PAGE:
The National Commission on Indigenous Peoples Must Prevent the Operation of the San Roque Dam

Thursday, October 11, 2007

04-10-02: It is nearly done. The builders of the San Roque dam have to lay on only 25 meters more of earth and gravel, and the dam will practically be finished.The spillway of the 200-meter high dam will still need some work. But it constitutes only a small part of the kilometer-long structure. Already, two mountains have been bridged. The gap through which the Agno river used to flow has been completely plugged.

Since dam construction began in 1998, the Agno has been flowing through two diversion tunnels. Construction engineers say that these tunnels, too, can be plugged even before the spillway is finished so that the dam can start collecting water. They believe this can be done by July. So July is when we can expect the flooding of Dalupirip and Ampucao to begin.

Dalupirip and Ampucao are the southernmost barangays of Itogon in the Cordillera province of Benguet. The former is occupied by Ibaloy, the latter by a mix of Ibaloy, Kalanguya, and Kankanaey - indigenous peoples of the province. Initially, only seven of their subsettlements - Bitubito, Daynet, Tadjum, Silag, Ambalanga, Pangbasan, and Kawadjan - will be submerged in the reservoir created by the dam. But inasmuch as the dam will also induce silt build-up along the Agno - at the rate of at least 6.35 million cubic meters per year - the tail of the reservoir can be expected to extend and submerge Tabu, Balucoc, and other subsettlements of the community of Dalupirip.

The communities have not given their consent to the submergence of their gold panning sites, cattle ranges, swidden cultivation sites, rice fields, fruit trees, homes, and the graves of their ancestors. True, many of their members have agreed to accept monetary compensation for the structures and land improvements they are losing. But they have done so only out of resignation. They are saving what they can in the face of the insistence of government and the multinational San Roque Power Corporation (SRPC) to implement the dam project.

In forcing the dam project upon these communities, government is violating its own laws on the rights of indigenous peoples. One of these laws, the Indigenous Peoples' Rights Act of 1997 (IPRA, Republic Act 8371), specifically provides that a project should be implemented only after it has received Free and Prior Informed Consent from the indigenous communities it will affect. The IPRA's Implementing Rules and Regulations (Rule VII, Part II, Sections 9 and 10) further provide that the National Commission on Indigenous Peoples (NCIP) may step in and stop any project that is being implemented without such Free and Prior Informed Consent.

The NCIP knows that the implementors of the San Roque dam project have failed to comply with the IPRA's consent requirements. The NCIP's present Chair, Attorney Evelyn Dunuan, reported this to the Presidential Adviser on Indigenous Peoples' Affairs on 27 June 2001. But on 9 January 2002, the newspaper Sunstar Baguio quoted Attorney Dunuan as saying:

It appears that the contract for the San Roque Power project was signed on October 11, 1997 while the IPRA, signed into law on October 29, 1997 by then President Fidel Ramos, took effect only on November 22, 1997. . . . It is an accepted legal tenet in the Philippines that generally, laws passed cannot be applied retroactively nor can laws be passed to impair existing contracts.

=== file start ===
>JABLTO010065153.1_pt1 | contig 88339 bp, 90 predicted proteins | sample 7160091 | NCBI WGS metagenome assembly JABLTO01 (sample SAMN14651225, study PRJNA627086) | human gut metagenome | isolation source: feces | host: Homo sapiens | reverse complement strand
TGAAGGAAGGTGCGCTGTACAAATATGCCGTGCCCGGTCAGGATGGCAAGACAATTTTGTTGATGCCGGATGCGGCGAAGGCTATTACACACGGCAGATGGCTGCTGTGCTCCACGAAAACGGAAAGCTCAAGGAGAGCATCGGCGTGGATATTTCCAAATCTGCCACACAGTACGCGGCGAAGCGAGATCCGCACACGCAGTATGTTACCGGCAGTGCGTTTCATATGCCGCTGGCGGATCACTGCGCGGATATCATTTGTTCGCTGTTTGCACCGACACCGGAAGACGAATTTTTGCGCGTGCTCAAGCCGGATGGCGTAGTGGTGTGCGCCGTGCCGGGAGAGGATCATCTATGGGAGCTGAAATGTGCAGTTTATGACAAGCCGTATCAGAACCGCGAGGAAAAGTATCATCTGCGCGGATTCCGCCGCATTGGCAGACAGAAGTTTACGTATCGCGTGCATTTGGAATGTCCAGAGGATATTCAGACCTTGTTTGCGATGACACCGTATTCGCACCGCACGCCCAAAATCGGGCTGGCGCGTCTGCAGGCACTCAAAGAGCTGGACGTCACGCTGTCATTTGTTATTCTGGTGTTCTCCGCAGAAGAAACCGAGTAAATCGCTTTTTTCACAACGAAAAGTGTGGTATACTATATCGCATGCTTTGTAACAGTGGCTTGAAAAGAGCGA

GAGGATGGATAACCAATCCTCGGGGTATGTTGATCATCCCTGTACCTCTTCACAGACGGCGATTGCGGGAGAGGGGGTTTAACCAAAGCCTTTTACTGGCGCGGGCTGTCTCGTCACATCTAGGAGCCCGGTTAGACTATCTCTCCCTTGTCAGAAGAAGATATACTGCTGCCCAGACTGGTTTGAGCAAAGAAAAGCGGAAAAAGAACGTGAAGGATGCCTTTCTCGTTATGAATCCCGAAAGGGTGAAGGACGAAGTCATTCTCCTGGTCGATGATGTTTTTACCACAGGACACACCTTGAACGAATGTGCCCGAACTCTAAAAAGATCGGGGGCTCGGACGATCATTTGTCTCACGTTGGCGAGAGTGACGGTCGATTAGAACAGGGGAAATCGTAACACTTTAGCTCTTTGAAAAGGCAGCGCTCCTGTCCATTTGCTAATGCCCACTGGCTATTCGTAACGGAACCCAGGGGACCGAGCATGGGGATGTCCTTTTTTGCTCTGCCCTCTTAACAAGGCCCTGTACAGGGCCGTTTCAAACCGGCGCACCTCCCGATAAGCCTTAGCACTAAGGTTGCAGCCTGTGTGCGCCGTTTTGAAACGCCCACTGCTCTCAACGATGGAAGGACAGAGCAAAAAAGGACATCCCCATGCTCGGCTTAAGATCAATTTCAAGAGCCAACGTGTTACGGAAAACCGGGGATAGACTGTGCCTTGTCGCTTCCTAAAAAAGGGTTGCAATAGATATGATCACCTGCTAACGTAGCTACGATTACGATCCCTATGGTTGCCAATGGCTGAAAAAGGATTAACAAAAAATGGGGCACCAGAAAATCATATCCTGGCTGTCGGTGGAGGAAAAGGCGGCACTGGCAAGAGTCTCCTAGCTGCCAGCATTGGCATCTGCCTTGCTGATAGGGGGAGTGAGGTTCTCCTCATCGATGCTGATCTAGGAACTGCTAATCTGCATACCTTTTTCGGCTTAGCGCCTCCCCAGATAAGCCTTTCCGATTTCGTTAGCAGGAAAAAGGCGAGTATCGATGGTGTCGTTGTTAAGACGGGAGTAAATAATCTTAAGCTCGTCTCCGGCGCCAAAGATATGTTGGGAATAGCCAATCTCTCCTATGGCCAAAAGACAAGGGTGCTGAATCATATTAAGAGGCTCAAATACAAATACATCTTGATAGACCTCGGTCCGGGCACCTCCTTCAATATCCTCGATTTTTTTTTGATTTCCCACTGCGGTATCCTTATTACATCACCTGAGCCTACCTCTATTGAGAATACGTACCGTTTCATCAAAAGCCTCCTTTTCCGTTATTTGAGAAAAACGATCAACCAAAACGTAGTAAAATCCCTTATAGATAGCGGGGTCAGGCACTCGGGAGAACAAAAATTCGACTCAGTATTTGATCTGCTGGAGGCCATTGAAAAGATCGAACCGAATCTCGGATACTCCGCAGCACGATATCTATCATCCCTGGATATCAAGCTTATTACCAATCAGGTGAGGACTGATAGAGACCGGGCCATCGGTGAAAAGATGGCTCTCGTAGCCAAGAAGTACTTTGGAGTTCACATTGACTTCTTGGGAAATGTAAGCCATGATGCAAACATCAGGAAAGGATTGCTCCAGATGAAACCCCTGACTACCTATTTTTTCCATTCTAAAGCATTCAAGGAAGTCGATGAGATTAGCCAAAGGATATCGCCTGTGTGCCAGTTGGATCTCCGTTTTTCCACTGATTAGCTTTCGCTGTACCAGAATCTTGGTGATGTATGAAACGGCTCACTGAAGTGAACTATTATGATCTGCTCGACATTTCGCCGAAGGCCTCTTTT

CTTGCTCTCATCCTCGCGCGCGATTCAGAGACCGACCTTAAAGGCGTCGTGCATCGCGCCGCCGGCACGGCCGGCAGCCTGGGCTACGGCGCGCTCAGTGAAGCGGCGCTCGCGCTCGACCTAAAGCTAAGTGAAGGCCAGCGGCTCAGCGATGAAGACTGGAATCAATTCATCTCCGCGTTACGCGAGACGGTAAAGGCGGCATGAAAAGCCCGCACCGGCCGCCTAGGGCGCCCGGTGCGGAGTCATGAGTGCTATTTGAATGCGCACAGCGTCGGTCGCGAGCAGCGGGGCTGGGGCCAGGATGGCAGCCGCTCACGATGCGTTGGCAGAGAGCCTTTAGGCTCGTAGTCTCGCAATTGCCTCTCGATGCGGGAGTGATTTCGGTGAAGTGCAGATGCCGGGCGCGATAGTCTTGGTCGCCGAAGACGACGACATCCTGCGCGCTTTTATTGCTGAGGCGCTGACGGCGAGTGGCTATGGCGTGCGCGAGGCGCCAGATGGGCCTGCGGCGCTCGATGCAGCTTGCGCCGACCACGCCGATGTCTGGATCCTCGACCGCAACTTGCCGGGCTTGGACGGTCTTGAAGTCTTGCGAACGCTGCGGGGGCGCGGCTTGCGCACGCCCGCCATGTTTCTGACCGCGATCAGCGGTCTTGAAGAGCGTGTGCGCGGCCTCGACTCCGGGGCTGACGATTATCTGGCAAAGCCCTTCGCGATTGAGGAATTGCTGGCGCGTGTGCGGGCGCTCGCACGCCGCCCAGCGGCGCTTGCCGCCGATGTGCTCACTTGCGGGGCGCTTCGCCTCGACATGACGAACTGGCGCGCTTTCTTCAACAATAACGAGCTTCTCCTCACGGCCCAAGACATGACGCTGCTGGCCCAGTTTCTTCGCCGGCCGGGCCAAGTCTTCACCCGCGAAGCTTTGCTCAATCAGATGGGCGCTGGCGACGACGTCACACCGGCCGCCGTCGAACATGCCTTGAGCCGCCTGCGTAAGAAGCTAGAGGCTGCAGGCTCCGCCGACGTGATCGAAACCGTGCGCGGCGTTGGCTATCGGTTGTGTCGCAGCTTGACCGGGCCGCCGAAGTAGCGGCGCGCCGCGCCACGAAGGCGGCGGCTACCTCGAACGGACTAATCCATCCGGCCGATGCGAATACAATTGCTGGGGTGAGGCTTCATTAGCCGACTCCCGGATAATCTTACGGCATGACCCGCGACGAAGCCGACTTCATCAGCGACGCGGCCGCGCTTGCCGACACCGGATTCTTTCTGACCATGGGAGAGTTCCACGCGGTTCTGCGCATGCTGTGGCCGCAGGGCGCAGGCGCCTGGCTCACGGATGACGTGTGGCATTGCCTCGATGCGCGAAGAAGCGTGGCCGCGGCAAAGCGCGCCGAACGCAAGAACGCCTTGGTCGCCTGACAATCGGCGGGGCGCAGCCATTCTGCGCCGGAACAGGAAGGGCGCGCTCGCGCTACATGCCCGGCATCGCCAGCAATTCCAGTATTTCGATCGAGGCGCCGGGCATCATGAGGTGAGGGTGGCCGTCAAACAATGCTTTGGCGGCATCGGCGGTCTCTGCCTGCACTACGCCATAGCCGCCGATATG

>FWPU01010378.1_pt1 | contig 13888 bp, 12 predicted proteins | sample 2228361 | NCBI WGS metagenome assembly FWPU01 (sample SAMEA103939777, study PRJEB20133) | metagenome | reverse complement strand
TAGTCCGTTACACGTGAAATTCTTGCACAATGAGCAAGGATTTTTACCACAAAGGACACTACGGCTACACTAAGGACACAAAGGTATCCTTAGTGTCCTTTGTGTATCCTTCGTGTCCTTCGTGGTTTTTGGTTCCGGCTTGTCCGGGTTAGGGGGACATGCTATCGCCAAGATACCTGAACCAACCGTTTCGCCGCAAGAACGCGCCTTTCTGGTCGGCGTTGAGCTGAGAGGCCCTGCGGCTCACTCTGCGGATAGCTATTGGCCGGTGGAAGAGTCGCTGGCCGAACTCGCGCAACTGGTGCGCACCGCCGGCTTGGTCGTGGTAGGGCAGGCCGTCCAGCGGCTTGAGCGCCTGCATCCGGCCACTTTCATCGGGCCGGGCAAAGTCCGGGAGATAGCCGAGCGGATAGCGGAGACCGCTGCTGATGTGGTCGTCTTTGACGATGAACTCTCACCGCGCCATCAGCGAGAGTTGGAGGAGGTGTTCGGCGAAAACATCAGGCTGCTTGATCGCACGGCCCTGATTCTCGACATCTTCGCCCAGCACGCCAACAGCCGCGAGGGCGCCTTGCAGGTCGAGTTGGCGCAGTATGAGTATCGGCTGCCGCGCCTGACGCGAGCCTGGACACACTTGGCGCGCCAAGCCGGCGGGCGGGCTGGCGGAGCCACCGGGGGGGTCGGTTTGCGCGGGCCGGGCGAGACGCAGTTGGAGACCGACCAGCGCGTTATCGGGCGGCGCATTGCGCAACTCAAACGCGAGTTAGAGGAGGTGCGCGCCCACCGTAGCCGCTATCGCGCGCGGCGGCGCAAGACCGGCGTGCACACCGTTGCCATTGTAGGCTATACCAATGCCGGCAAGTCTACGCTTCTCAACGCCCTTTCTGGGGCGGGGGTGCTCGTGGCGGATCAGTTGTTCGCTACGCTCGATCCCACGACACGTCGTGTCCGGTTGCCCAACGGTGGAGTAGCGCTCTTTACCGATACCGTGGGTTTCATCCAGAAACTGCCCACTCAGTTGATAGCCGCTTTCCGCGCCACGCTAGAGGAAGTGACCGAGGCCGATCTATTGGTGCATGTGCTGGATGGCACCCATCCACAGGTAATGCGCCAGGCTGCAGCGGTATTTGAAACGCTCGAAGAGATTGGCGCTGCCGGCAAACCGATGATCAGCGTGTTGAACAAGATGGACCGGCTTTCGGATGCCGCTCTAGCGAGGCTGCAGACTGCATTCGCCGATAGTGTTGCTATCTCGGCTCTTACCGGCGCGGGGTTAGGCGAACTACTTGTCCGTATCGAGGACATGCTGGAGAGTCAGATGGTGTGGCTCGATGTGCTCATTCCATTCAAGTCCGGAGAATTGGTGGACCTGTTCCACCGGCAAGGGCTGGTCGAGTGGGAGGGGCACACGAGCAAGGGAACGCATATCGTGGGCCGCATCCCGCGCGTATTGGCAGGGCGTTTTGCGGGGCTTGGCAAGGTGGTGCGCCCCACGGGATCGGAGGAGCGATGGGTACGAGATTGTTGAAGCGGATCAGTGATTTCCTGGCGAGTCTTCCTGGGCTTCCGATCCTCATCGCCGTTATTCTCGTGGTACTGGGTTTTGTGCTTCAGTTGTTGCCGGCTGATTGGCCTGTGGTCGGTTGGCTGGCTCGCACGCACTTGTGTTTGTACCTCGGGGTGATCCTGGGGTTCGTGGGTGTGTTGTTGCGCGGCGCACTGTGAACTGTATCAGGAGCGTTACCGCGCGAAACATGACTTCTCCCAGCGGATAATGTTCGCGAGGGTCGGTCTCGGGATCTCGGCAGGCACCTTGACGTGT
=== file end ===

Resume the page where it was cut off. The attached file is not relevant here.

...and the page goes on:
Other lawyers, however, believe that the tenet should not be applied to the San Roque dam project, in which the issues involved carry much greater weight than the date of the signing of contract. The parties to the contract had not yet started actual work on their project by the time the IPRA took effect; they only began clearing the project site on 15 February 1998. With the passage of the IPRA, they could have backed away from the project or at least postponed its implementation until they could comply with the new law's requirements.

In any case, what really matters is that this project violates indigenous peoples' rights, especially: (1) the right to ancestral domain - particularly the right of indigenous communities not to be removed from their territories "without their free and prior informed consent" (IPRA Section 7); (2) the right to self-determination - particularly, the right of indigenous communities to participate in "decision-making in matters which may affect their rights, lives, and destinies" (IPRA Section 16).

Thrice already in the past, we wrote the NCIP on this matter. And, once, our petition specifically requested that the NCIP stop the implementation of the San Roque dam project. But the NCIP did not act. Thus, we have again asked it to do so. But now, we have set a timeframe of thirty days, ending on the 14th of April 2002. Inaction or a negative response by 15 April will free us into seeking other remedies - legal as well as metalegal.

The NCIP may argue that it is too late to stop dam construction. We argue that it is not too late to prevent dam operation - to stop the plugging of the Agno diversion tunnels, the submergence of indigenous people's ancestral lands, and the removal of indigenous people from their communities' ancestral domains.

We know it is Malaca�ang which has pressured the NCIP to take the position that the mandate the agency derives from the IPRA does not apply to the San Roque dam project. But we challenge the NCIP to stand brave before Malaca�ang, on the side of indigenous peoples' rights - on our side as the affected indigenous people!

Shalupirip Santahnay Indigenous People's Movement
Itogon Inter-Barangay Alliance
Aly�nsa dagiti Pes�nte iti Ta�ng Kordily�ra (Alliance of Peasants in the Cordillera Homeland)|
Cordillera Peoples' Alliance for the Defense of Ancestral Domain and for Self-Determination
10 April 2002